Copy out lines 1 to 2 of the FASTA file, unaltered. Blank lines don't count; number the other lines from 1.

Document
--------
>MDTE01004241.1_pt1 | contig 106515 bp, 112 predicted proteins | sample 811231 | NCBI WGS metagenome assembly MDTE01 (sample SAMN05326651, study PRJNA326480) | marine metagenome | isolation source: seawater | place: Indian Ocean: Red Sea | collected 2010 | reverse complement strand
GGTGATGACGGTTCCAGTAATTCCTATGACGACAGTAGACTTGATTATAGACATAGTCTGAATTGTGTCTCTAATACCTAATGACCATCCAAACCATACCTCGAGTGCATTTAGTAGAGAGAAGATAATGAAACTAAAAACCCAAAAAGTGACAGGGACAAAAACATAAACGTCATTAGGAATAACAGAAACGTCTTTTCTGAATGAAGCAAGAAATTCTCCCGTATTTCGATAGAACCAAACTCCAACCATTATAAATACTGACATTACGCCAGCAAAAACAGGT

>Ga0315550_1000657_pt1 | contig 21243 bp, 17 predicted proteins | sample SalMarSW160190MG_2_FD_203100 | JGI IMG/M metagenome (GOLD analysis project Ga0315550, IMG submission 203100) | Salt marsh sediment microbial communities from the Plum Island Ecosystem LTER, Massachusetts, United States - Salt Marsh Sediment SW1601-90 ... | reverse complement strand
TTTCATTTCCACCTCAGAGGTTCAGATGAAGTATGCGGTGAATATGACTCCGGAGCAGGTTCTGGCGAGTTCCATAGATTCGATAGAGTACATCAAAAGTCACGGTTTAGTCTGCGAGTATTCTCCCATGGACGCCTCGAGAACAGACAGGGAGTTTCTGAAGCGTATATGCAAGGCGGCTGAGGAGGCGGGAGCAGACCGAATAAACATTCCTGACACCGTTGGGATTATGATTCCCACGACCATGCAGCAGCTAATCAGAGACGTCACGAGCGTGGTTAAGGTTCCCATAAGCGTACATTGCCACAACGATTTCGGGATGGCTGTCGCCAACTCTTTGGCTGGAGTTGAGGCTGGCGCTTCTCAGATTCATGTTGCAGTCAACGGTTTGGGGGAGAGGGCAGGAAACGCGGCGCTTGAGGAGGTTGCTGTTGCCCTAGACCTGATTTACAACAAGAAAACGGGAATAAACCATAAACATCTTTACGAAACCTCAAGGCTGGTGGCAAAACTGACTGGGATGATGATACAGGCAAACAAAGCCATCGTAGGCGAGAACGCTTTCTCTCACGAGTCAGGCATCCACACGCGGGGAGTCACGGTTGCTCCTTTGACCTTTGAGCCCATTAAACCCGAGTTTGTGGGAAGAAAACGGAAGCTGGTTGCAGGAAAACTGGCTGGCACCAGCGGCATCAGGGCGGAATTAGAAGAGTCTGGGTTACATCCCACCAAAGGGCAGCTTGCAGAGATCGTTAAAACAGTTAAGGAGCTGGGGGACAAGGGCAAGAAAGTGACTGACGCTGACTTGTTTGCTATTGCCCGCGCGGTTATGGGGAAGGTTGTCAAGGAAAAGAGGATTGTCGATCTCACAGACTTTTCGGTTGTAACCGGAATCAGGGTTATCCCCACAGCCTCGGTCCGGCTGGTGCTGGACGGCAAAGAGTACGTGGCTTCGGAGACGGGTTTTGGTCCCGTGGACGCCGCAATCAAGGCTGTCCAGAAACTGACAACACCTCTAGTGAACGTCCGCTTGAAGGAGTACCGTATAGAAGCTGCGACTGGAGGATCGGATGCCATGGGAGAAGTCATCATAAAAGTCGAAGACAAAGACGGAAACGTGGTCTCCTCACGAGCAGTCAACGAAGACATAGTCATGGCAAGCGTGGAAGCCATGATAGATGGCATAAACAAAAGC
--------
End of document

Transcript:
>MDTE01004241.1_pt1 | contig 106515 bp, 112 predicted proteins | sample 811231 | NCBI WGS metagenome assembly MDTE01 (sample SAMN05326651, study PRJNA326480) | marine metagenome | isolation source: seawater | place: Indian Ocean: Red Sea | collected 2010 | reverse complement strand
GGTGATGACGGTTCCAGTAATTCCTATGACGACAGTAGACTTGATTATAGACATAGTCTGAATTGTGTCTCTAATACCTAATGACCATCCAAACCATACCTCGAGTGCATTTAGTAGAGAGAAGATAATGAAACTAAAAACCCAAAAAGTGACAGGGACAAAAACATAAACGTCATTAGGAATAACAGAAACGTCTTTTCTGAATGAAGCAAGAAATTCTCCCGTATTTCGATAGAACCAAACTCCAACCATTATAAATACTGACATTACGCCAGCAAAAACAGGT